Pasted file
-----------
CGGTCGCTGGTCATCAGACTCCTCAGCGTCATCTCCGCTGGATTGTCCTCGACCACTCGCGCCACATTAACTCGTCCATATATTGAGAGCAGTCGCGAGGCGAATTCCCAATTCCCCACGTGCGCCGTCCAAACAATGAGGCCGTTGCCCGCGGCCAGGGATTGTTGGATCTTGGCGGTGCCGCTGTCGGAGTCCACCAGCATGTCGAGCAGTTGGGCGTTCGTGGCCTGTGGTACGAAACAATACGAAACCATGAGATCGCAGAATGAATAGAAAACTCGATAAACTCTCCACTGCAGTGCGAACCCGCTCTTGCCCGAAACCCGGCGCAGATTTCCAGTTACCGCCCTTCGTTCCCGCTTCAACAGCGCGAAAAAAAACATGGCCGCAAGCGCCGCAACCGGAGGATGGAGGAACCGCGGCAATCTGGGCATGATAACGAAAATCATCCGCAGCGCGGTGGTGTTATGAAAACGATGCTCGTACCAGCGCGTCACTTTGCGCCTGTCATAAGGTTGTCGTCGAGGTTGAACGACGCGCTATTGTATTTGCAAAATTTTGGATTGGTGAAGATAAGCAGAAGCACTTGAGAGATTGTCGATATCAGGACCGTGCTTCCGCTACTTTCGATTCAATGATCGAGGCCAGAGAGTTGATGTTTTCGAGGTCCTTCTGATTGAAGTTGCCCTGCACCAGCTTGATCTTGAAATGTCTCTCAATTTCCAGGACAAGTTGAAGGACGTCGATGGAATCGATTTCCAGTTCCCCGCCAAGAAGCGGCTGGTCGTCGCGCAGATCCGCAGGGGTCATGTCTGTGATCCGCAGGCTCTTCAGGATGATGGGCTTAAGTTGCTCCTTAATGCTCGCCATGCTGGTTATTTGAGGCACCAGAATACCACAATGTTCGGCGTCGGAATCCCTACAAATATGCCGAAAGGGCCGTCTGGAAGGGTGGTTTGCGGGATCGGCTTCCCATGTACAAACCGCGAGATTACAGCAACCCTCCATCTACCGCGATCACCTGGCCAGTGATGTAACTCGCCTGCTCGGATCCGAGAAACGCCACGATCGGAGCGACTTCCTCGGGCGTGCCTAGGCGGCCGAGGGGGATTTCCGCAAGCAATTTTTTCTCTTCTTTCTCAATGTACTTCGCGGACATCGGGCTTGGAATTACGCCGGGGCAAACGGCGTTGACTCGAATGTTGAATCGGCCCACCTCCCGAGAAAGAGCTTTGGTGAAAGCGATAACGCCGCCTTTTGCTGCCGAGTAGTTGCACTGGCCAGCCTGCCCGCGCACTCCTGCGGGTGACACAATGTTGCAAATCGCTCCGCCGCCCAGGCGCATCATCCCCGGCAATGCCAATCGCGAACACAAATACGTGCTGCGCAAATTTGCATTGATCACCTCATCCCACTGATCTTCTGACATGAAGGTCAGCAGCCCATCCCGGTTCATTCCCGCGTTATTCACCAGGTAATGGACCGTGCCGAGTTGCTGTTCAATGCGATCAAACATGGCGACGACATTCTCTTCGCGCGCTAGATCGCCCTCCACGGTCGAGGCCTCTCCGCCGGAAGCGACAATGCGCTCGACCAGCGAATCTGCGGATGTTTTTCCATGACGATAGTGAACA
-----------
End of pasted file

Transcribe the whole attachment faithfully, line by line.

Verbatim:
CGGTCGCTGGTCATCAGACTCCTCAGCGTCATCTCCGCTGGATTGTCCTCGACCACTCGCGCCACATTAACTCGTCCATATATTGAGAGCAGTCGCGAGGCGAATTCCCAATTCCCCACGTGCGCCGTCCAAACAATGAGGCCGTTGCCCGCGGCCAGGGATTGTTGGATCTTGGCGGTGCCGCTGTCGGAGTCCACCAGCATGTCGAGCAGTTGGGCGTTCGTGGCCTGTGGTACGAAACAATACGAAACCATGAGATCGCAGAATGAATAGAAAACTCGATAAACTCTCCACTGCAGTGCGAACCCGCTCTTGCCCGAAACCCGGCGCAGATTTCCAGTTACCGCCCTTCGTTCCCGCTTCAACAGCGCGAAAAAAAACATGGCCGCAAGCGCCGCAACCGGAGGATGGAGGAACCGCGGCAATCTGGGCATGATAACGAAAATCATCCGCAGCGCGGTGGTGTTATGAAAACGATGCTCGTACCAGCGCGTCACTTTGCGCCTGTCATAAGGTTGTCGTCGAGGTTGAACGACGCGCTATTGTATTTGCAAAATTTTGGATTGGTGAAGATAAGCAGAAGCACTTGAGAGATTGTCGATATCAGGACCGTGCTTCCGCTACTTTCGATTCAATGATCGAGGCCAGAGAGTTGATGTTTTCGAGGTCCTTCTGATTGAAGTTGCCCTGCACCAGCTTGATCTTGAAATGTCTCTCAATTTCCAGGACAAGTTGAAGGACGTCGATGGAATCGATTTCCAGTTCCCCGCCAAGAAGCGGCTGGTCGTCGCGCAGATCCGCAGGGGTCATGTCTGTGATCCGCAGGCTCTTCAGGATGATGGGCTTAAGTTGCTCCTTAATGCTCGCCATGCTGGTTATTTGAGGCACCAGAATACCACAATGTTCGGCGTCGGAATCCCTACAAATATGCCGAAAGGGCCGTCTGGAAGGGTGGTTTGCGGGATCGGCTTCCCATGTACAAACCGCGAGATTACAGCAACCCTCCATCTACCGCGATCACCTGGCCAGTGATGTAACTCGCCTGCTCGGATCCGAGAAACGCCACGATCGGAGCGACTTCCTCGGGCGTGCCTAGGCGGCCGAGGGGGATTTCCGCAAGCAATTTTTTCTCTTCTTTCTCAATGTACTTCGCGGACATCGGGCTTGGAATTACGCCGGGGCAAACGGCGTTGACTCGAATGTTGAATCGGCCCACCTCCCGAGAAAGAGCTTTGGTGAAAGCGATAACGCCGCCTTTTGCTGCCGAGTAGTTGCACTGGCCAGCCTGCCCGCGCACTCCTGCGGGTGACACAATGTTGCAAATCGCTCCGCCGCCCAGGCGCATCATCCCCGGCAATGCCAATCGCGAACACAAATACGTGCTGCGCAAATTTGCATTGATCACCTCATCCCACTGATCTTCTGACATGAAGGTCAGCAGCCCATCCCGGTTCATTCCCGCGTTATTCACCAGGTAATGGACCGTGCCGAGTTGCTGTTCAATGCGATCAAACATGGCGACGACATTCTCTTCGCGCGCTAGATCGCCCTCCACGGTCGAGGCCTCTCCGCCGGAAGCGACAATGCGCTCGACCAGCGAATCTGCGGATGTTTTTCCATGACGATAGTGAACA